Few plaintiffs’ lawyers secure as many high-value verdicts and settlements over their entire careers as Jason Itkin has since starting his own firm in 2004 with his former University of Texas law school classmate, Kurt Arnold. Itkin’s accomplishments have been recognized by earning selection to The Inner Circle of Advocates, an organization of the nation’s top 100 plaintiffs’ lawyers, before the age of 40. In addition to achieving record-setting verdicts and settlements in a wide range of cases around the country, the Houston-based lawyers and Lawdragon 500 members established the Arnold & Itkin Foundation to further assist victims suffering from catastrophic injuries and their families.
Lawdragon: What is the secret to taking on bigger firms and corporations and winning?
Jason Itkin: When I get involved in a case the stakes are sky high. My clients cannot afford to lose. Fortunately, the behavior of the defendants usually makes winning more likely. It amazes me how often big companies refuse to help people they have hurt, and worse yet – treat them like criminals. Juries pay attention to how businesses treat people and whether they are willing to take responsibility for their conduct. When we get really big verdicts – the record setting verdicts – the jury is usually disgusted by the behavior of the defendant.
That said, winning is never easy. To beat these big companies, you need to be willing to invest a lot of time and money. We have built a track-record of winning multi-million dollar verdicts and settlements by doing just that. Corporate defendants know we have the resources and skills to see a case to conclusion. They also know that we are not afraid to try cases.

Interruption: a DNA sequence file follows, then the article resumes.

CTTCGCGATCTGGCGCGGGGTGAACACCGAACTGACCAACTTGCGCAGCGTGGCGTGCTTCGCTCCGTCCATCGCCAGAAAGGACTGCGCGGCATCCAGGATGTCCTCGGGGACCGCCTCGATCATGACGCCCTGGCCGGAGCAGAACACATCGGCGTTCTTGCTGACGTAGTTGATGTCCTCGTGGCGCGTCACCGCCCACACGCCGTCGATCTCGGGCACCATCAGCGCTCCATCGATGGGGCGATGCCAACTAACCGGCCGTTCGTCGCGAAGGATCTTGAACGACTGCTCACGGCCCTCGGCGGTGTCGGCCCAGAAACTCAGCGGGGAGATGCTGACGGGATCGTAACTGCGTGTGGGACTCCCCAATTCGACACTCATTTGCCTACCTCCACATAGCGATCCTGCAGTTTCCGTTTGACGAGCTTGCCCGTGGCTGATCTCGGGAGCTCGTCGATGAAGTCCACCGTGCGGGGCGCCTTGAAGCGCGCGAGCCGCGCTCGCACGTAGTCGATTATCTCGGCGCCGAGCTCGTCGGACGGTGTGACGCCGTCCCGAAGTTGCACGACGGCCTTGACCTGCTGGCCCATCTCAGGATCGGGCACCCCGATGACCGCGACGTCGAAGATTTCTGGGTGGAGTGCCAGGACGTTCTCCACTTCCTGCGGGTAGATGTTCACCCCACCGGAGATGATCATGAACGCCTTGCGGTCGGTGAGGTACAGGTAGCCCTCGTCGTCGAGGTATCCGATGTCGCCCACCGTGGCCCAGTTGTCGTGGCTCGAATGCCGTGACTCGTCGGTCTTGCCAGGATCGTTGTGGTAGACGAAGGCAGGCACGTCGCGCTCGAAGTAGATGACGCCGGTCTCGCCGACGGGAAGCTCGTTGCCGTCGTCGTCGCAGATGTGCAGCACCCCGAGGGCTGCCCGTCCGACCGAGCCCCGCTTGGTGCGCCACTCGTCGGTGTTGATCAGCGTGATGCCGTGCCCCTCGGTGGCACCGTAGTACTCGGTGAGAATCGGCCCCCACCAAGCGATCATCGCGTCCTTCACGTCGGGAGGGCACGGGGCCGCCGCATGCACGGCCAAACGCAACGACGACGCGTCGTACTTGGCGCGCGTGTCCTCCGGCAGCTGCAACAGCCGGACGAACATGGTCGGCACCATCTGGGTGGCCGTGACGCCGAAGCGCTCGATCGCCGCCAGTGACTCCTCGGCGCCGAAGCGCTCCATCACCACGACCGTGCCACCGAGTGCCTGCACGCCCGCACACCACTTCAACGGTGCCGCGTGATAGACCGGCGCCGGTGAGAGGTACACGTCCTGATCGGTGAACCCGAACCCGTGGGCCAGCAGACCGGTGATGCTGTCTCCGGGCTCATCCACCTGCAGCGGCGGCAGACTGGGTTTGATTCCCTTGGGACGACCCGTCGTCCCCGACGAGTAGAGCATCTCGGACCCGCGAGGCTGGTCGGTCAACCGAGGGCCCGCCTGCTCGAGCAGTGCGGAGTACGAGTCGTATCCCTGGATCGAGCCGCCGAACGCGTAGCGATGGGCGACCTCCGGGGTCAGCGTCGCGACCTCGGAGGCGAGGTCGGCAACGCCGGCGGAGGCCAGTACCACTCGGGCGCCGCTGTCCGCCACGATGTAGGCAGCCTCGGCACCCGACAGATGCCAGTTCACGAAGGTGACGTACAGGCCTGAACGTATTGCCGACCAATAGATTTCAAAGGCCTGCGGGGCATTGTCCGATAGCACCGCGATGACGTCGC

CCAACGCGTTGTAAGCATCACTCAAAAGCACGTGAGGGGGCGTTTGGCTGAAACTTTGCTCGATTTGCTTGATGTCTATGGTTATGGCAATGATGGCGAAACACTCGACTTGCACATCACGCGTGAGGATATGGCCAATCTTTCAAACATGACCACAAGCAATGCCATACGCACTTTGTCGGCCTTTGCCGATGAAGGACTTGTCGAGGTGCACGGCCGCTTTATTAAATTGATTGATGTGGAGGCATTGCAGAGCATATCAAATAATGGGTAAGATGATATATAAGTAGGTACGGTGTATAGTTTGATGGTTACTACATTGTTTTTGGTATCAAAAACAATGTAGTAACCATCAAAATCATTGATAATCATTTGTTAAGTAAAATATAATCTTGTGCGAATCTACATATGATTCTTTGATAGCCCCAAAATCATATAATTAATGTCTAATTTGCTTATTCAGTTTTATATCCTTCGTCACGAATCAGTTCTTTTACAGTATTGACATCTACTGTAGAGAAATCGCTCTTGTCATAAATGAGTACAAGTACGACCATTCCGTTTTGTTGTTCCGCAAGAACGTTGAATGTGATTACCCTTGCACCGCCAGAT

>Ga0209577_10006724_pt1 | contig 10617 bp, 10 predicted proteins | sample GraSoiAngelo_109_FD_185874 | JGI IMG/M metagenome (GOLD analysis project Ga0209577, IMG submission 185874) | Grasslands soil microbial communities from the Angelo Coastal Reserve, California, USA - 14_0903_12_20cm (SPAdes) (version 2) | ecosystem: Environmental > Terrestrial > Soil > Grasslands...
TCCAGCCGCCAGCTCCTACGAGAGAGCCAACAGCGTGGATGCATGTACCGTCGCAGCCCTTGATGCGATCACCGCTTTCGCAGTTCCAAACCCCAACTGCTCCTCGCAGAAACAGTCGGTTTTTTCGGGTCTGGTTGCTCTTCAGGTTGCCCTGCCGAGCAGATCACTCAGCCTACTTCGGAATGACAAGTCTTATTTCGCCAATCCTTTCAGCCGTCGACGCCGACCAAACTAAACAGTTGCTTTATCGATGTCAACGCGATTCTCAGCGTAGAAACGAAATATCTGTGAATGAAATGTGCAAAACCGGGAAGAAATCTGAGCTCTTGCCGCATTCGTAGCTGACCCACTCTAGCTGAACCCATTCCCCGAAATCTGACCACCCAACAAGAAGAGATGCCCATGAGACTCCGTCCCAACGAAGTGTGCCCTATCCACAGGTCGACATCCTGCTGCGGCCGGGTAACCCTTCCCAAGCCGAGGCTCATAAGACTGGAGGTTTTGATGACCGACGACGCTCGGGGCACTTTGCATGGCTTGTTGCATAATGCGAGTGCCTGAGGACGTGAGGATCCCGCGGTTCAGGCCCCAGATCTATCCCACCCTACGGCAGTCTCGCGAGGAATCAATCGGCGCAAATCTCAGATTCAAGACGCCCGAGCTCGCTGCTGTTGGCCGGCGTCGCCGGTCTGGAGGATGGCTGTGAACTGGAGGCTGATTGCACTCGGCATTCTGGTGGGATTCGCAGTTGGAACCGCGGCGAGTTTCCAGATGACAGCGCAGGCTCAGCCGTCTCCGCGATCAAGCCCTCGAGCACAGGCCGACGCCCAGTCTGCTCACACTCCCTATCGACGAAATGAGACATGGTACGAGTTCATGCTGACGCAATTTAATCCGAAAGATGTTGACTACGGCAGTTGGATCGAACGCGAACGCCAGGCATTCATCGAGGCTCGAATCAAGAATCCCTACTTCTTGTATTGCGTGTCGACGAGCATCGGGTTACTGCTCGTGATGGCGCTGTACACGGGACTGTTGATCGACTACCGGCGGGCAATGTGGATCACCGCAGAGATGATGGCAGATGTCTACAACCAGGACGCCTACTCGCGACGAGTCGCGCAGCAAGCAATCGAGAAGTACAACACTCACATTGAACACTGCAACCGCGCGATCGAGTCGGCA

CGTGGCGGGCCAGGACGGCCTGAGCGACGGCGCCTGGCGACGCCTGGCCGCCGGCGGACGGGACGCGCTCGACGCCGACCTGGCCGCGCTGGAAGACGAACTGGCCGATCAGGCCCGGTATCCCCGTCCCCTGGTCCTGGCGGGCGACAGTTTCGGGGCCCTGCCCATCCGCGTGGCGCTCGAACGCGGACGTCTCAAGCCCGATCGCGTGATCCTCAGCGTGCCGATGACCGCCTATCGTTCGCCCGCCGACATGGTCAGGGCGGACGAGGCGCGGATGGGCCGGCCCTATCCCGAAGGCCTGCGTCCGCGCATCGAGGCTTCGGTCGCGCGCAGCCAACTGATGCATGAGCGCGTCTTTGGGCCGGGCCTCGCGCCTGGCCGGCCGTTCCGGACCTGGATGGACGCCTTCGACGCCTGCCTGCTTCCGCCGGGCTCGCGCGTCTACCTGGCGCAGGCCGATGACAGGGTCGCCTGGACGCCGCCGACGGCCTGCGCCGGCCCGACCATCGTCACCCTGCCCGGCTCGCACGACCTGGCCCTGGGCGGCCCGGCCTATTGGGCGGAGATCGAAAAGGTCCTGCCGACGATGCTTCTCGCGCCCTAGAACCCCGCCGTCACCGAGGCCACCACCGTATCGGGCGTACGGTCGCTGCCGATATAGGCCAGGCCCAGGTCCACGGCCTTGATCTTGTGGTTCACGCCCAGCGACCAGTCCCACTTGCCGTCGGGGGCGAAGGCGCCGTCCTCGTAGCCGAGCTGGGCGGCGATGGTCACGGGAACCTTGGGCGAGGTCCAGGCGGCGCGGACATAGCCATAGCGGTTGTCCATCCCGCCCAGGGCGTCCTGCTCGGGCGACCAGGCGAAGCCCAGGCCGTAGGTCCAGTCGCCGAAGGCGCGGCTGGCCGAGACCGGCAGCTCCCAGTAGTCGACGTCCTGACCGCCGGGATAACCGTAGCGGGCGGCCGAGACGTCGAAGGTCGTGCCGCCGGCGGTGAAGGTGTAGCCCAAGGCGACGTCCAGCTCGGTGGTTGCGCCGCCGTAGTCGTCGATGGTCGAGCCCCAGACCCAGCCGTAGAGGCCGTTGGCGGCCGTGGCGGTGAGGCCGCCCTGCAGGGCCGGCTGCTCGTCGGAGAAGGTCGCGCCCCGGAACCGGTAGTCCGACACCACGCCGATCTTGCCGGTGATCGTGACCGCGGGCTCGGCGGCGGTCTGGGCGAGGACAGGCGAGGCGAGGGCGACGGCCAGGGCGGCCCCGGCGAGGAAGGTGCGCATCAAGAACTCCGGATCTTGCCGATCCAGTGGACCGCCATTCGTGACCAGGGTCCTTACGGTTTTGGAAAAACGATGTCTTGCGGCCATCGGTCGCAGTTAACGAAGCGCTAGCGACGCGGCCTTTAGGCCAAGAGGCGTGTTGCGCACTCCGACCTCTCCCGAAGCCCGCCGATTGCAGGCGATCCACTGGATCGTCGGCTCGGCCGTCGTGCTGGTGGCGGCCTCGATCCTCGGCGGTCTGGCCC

LD: Can you describe a recent case you’ve handled to trial or settlement resolution, and what the impact of the case might be?
JI: Last year we tried a Risperdal case in Philadelphia. Risperdal is an antipsychotic drug made by Johnson & Johnson. J&J marketed the drug off-label to kids, and one of the many side effects of Risperdal is that it can cause boys to develop female breasts. In 2013, Johnson & Johnson paid a $2.2 billion in civil and criminal fines to settle with the U.S. Department of Justice over the off-label marketing. But, the government received that money, not the kids who were hurt by the drug.
We are fighting for the boys who were injured by Risperdal. There are thousands of boys across the country dealing with this deformation, which makes it nearly impossible to live a normal life. The case we won last July – for an autistic young man from Tennessee – was only the fifth case to go before a jury in a massive action that counts for more than 18,500 claims filed against J&J. At $76 million, the judgement in that case was the largest in the tort to date.
LD: Looking back, what advice do you have for law school students?